My second priority as mayor has been the constellation of affordable housing, livable neighborhoods, and community quality of life. Here again, when I walked into the Mayor’s Office, we were facing unmet challenges. In the 10 years before I was elected, the City had permitted fewer than 2,000 new housing units—total. Everyone agreed that we were facing a housing crisis in terms of the number, types, and cost of units. We also were having neighborhoods turned into Swiss cheese, as short-term rentals took over, thanks to web-based platforms. The number of employees in our Parks and Recreation departments had dwindled over time. In our Land Use department, there wasn’t a strong approach to managing growth by balancing development with quality of life.


Four years later, we are on our way to addressing these challenges. In the last four years, we’ve issued almost 2,500 permits for more housing units, and there are at least 5,428 units in the pipeline. We’ve reined in short-term rentals, joined the Built for Zero movement to end homelessness, added to our Parks and Recreation staffing, brought in outside contractors to supplement medians maintenance, reorganized our graffiti unit, and authorized growth management and neighborhood land use planning. We’ve established livability as a priority, and our team is delivering on that priority.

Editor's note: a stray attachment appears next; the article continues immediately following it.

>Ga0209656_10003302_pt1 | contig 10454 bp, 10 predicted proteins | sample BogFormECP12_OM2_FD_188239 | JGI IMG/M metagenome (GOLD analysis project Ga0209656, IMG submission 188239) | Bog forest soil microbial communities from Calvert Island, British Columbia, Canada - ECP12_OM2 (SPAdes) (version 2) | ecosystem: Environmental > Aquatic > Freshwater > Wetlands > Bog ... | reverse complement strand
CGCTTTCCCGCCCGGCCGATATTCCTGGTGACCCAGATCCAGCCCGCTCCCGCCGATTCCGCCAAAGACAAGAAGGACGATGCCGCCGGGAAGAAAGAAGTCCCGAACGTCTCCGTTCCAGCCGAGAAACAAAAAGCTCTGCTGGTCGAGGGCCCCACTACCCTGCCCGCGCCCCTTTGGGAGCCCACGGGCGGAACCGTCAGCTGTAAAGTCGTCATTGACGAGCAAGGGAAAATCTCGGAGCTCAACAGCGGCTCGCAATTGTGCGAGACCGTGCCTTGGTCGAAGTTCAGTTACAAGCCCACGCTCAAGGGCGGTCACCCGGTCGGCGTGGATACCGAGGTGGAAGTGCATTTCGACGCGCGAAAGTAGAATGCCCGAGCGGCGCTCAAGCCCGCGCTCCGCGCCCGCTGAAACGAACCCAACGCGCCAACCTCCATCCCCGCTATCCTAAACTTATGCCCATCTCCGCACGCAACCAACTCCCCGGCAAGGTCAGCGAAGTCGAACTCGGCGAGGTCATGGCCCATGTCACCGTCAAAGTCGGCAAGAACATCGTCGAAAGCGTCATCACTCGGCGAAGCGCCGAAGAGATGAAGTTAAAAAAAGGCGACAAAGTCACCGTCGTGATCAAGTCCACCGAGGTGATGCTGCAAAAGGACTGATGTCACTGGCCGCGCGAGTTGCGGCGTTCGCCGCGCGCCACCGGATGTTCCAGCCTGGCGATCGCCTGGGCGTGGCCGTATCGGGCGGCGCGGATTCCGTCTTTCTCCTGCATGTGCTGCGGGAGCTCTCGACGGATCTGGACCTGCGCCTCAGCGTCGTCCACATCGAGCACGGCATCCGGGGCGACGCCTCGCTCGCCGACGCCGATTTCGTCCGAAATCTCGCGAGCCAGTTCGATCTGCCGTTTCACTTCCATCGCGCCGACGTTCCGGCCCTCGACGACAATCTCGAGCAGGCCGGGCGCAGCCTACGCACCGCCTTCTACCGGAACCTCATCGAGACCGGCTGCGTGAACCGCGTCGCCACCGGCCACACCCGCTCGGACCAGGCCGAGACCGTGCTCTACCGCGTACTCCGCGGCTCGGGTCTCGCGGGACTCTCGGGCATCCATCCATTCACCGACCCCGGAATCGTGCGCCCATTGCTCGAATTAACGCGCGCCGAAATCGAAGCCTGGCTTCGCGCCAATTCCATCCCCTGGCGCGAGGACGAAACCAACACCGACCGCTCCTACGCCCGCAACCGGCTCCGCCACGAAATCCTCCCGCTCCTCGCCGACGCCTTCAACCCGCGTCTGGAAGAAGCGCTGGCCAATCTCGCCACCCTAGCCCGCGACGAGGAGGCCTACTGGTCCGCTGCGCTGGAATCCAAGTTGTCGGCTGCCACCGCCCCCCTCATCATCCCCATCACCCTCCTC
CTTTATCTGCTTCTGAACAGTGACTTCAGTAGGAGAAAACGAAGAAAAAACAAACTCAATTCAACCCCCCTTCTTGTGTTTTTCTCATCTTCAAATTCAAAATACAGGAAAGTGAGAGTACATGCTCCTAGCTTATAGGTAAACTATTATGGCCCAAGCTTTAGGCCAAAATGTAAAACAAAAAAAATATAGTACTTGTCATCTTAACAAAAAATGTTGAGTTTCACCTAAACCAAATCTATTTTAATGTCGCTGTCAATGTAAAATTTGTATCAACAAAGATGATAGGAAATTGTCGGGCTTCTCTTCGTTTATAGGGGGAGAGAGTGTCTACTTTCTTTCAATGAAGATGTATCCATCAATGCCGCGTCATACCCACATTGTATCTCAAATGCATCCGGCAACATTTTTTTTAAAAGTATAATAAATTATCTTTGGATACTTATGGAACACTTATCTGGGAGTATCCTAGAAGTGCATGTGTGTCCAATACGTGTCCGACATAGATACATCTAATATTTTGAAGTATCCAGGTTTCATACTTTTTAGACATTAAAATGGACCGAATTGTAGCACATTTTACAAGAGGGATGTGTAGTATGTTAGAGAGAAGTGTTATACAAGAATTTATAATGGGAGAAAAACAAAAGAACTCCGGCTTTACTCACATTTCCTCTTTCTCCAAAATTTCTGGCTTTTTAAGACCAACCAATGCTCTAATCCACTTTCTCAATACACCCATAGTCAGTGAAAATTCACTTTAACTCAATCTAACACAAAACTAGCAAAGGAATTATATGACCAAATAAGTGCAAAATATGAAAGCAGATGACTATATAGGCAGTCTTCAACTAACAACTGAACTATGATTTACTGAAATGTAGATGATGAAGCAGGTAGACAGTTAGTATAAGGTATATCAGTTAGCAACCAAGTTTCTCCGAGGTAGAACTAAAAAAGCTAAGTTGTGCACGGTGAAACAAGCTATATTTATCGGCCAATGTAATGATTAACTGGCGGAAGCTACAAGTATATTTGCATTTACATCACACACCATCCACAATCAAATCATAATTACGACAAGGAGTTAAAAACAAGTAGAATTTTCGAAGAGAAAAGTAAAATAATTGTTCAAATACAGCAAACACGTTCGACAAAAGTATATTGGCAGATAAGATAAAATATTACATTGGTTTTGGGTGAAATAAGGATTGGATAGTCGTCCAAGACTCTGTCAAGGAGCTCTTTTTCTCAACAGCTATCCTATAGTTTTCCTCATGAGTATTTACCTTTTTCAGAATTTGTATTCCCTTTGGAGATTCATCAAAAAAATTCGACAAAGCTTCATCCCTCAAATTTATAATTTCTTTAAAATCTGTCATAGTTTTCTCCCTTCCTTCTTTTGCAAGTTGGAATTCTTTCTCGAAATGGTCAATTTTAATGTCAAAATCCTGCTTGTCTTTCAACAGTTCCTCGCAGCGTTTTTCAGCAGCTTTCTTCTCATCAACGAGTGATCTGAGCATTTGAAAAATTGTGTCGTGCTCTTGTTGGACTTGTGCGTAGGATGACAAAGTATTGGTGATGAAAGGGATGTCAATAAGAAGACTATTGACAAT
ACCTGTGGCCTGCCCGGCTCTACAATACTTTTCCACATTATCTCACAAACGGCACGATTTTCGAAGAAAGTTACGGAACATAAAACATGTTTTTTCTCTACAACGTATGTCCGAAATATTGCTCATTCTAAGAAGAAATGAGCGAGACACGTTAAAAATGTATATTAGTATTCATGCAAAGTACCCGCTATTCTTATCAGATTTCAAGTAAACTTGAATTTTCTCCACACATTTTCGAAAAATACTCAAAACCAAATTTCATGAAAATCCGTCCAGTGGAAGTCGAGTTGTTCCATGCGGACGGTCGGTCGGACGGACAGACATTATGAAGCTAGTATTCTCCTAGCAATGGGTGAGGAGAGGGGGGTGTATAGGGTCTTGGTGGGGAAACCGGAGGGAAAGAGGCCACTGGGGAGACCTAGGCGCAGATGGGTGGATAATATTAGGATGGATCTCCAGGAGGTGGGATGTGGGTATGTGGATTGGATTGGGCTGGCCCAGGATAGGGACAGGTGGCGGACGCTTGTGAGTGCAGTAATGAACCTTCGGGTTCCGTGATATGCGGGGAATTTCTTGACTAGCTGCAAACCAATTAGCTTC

Go back to the first question: What does the mayor do?

Build a team. Set priorities. Deliver on those priorities.

And, yes, it’s a full-time job. (And a great honor.)